4) The diffuser duct 134 may be also constructed as a variable area diffuser duct as disclosed by the Applicant in the already noted co-pending U.S. patent application Ser. No. 11/389,795. When the nozzle 140 injects high-velocity air into the variable area diffuser duct, the throat area of diffuser duct 134 may be set to between about 2 to about 25 times the throat area of the driving nozzle 140 (or the combined throat areas of multiple driving nozzles if multiple driving nozzles are used) to achieve high compression. In particular, the throat area of a variable area diffuser duct is preferably set to 3 to 15 times (and most preferably to 5 to 10 times) the throat area of the driving nozzle (or the combined throat areas of multiple driving nozzles if multiple driving nozzles are used). When the nozzle 140 is not operating, the throat area of the variable diffuser duct may be set to more than about 25 times (and preferably more than 50 times) the area of the driving nozzle 140 (or the combined throat areas of multiple driving nozzles if multiple driving nozzles are used) to achieve acceptable impedance to intake air flow.
4) Ejector bypass duct. A bypass duct offers a convenient low impedance means for flowing at least a portion of intake air when the ejector is not operating. Referring now to
The bypass valve 188 may be formed as a check valve that closes automatically whenever the pressure downstream of the ejector 122 significantly exceeds the pressure upstream of the ejector 122. Alternatively, the bypass valve 188 may an actuated valve of a suitable type (e.g., gate valve, poppet valve, damper valve, or a butterfly valve) operated by the ECU 194. For example, the ECU 194 may close the bypass valve 188 whenever the mass flow through the driving nozzle 140 exceeds a predetermined mass flow value. Conversely, the ECU 194 may open the bypass valve 188 whenever the mass flow through driving nozzle 140 is below a predetermined mass flow value. If the valve 188 is an actuated valve, its closing and opening rate can be coordinated with the value of mass flow rate of air through nozzle 140 to produce a substantially smooth variation in air density at the ICE intake passage 26. This approach is intended to avoid undesirably abrupt changes in ICE power output. Suitably precise control of valve 188 may be accomplished, for example, by actuating the valve 188 by a stepping motor. In operation, when it is not desirable to flow cold air through nozzle 140 the control valve 132 may be closed. Concurrently, the bypass valve 188 may be in an open position and intake air may flow primarily through the bypass duct 190. When injection of cold air through nozzle 140 is desired, the control valve 132 may be open, the ejector pump 122 may be operated and the bypass valve 188 may be closed.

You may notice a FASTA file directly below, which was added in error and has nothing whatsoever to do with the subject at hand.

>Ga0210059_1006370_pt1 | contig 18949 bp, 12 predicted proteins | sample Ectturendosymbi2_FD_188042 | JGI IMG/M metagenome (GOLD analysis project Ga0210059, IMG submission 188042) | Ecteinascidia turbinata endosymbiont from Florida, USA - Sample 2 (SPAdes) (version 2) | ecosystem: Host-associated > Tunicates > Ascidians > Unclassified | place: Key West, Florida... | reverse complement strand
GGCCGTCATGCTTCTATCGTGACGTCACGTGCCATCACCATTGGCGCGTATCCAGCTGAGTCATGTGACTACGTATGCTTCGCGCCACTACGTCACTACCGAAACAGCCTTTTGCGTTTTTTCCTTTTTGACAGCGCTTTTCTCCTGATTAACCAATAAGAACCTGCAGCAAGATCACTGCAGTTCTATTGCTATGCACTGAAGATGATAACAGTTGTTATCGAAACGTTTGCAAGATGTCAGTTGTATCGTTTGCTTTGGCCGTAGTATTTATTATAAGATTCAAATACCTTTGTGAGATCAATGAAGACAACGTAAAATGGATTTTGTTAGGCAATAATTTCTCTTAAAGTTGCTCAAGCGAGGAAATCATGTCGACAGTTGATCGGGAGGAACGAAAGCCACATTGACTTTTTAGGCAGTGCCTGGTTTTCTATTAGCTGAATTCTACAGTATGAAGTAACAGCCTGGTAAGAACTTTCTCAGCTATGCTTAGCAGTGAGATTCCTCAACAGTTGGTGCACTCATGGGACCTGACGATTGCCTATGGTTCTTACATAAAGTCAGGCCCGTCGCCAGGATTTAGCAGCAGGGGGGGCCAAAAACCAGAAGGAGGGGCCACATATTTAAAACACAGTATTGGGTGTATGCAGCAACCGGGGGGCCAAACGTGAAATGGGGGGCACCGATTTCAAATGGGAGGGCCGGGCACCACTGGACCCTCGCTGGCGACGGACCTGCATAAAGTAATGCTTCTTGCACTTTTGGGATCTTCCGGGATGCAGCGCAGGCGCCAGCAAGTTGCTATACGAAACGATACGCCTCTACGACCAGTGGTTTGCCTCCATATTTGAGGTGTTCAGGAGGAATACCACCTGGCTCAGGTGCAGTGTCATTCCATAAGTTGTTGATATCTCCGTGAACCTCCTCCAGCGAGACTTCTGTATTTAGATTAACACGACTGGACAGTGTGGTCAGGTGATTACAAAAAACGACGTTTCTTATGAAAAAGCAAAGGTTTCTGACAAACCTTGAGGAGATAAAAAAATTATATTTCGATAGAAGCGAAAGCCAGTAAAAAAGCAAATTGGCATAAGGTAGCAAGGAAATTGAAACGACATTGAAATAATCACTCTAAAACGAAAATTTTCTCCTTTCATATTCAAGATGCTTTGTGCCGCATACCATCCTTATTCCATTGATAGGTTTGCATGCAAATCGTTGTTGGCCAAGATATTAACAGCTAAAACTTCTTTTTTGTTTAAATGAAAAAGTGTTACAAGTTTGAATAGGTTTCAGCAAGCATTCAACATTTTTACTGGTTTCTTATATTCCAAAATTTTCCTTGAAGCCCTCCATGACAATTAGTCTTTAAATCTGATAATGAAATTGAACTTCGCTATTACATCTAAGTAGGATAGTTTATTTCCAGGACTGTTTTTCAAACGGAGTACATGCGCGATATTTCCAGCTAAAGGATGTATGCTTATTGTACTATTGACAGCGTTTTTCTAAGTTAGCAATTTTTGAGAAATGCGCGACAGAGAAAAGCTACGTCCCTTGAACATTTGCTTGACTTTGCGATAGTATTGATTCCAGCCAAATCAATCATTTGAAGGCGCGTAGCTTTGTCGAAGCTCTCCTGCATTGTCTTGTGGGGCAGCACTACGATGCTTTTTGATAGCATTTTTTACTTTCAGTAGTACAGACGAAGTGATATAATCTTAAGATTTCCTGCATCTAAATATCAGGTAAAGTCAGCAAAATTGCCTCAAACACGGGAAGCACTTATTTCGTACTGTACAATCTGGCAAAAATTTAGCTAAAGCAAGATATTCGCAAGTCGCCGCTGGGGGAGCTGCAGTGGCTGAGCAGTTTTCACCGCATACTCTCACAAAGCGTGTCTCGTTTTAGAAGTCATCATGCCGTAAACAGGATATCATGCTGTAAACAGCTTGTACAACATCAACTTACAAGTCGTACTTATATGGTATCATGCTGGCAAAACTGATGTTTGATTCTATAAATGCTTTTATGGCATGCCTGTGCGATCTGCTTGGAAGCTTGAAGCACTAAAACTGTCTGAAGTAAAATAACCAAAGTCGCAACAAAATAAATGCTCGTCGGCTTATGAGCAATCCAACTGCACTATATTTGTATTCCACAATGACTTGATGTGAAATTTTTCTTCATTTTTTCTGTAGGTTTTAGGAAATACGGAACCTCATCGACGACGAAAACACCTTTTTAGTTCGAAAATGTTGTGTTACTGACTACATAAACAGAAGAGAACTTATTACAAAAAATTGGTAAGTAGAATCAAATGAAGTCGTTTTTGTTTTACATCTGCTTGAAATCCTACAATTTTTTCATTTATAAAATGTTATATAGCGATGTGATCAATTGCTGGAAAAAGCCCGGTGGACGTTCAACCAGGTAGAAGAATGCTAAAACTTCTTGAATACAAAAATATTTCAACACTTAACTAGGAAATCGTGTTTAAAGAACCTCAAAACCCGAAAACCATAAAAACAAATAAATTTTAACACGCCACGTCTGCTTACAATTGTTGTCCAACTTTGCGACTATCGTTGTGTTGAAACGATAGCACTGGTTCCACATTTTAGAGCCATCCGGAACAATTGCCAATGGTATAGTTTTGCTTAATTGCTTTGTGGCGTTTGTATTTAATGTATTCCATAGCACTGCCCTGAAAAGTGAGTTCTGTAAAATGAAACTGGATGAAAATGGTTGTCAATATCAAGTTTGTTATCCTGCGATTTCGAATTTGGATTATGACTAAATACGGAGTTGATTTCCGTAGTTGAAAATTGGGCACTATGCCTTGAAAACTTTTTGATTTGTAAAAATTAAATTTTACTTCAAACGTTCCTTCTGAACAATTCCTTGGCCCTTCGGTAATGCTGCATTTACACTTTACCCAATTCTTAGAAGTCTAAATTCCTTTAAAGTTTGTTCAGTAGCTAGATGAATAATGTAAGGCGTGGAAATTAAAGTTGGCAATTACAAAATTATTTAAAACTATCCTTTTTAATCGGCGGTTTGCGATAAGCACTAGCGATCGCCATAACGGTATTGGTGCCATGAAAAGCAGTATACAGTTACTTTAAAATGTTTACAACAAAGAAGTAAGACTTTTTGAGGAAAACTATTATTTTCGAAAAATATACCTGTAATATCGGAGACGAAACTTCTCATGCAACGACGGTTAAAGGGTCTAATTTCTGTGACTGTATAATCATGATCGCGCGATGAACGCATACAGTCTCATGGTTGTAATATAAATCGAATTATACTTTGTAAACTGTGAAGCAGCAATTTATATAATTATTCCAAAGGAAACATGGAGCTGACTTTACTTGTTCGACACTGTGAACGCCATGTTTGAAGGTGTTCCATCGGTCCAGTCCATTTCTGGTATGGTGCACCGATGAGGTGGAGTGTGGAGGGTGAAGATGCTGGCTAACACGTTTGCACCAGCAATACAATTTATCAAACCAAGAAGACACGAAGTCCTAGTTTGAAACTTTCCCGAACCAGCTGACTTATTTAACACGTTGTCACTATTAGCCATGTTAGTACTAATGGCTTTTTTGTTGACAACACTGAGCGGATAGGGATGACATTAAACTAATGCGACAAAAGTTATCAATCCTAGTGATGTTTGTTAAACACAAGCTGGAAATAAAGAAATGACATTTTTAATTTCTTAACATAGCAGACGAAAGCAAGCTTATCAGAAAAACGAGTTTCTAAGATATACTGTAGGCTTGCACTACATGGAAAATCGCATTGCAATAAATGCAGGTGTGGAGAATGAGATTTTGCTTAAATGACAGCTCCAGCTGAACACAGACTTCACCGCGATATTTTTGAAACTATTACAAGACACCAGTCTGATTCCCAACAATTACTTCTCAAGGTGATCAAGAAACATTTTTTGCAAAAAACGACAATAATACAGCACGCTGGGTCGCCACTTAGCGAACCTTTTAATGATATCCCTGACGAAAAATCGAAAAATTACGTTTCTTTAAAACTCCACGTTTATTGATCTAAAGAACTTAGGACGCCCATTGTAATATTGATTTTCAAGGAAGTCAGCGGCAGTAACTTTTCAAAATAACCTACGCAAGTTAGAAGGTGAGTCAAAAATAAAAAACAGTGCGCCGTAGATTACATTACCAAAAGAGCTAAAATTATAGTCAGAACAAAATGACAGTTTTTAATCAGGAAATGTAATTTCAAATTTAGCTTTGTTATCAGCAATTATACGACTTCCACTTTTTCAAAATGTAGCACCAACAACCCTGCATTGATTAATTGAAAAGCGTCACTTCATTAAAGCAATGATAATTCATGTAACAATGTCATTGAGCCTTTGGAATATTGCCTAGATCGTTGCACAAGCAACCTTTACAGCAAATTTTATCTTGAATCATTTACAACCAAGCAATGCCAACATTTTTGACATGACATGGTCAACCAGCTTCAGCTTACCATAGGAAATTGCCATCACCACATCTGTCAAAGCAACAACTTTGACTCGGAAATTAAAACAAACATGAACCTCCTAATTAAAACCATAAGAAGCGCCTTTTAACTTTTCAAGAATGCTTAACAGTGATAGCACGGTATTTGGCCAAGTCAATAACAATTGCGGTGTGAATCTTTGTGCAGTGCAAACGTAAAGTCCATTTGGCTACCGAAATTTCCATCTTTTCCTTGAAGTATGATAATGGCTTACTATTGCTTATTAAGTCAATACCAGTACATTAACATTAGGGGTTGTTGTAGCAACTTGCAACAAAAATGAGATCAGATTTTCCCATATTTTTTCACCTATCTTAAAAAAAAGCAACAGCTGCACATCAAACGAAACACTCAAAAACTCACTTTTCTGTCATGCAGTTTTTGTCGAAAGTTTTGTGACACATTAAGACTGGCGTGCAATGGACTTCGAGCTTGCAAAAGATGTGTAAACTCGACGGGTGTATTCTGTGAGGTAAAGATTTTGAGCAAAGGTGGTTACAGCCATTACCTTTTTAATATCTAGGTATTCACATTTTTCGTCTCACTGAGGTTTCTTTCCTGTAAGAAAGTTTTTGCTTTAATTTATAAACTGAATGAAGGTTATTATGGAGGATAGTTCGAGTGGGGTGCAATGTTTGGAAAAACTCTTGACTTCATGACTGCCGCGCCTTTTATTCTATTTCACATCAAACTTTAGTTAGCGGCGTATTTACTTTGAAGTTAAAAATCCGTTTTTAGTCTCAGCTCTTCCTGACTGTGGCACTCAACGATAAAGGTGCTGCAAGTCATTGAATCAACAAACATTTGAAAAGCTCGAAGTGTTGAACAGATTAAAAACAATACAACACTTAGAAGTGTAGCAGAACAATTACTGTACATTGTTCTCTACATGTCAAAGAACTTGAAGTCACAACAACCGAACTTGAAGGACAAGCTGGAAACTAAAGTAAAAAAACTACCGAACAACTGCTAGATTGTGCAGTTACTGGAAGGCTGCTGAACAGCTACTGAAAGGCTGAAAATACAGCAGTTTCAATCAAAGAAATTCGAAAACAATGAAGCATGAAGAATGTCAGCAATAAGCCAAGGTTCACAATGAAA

It will be appreciated that the present invention can be implemented with a variety of ICE of either reciprocating type or rotary type. The ICE can have any number of combustion chambers. Features of the various embodiments may be combined in any suitable manner. The turbocharger assembly 100, 101, 102, and 103 may be practiced with any type of a compressor 135 having an impeller 123, including a turbo-compressor driven by an exhaust gas turbine or by an electric motor. The compressor 135 may have a radial or axial configuration. The turbocharger assembly 102 and 103 may be also practiced with the compressor 135 replaced by a suitable mechanical compressor including a Roots pump, screw compressor and a scroll compressor, or the turbocharger assembly may be practiced without the compressor 135.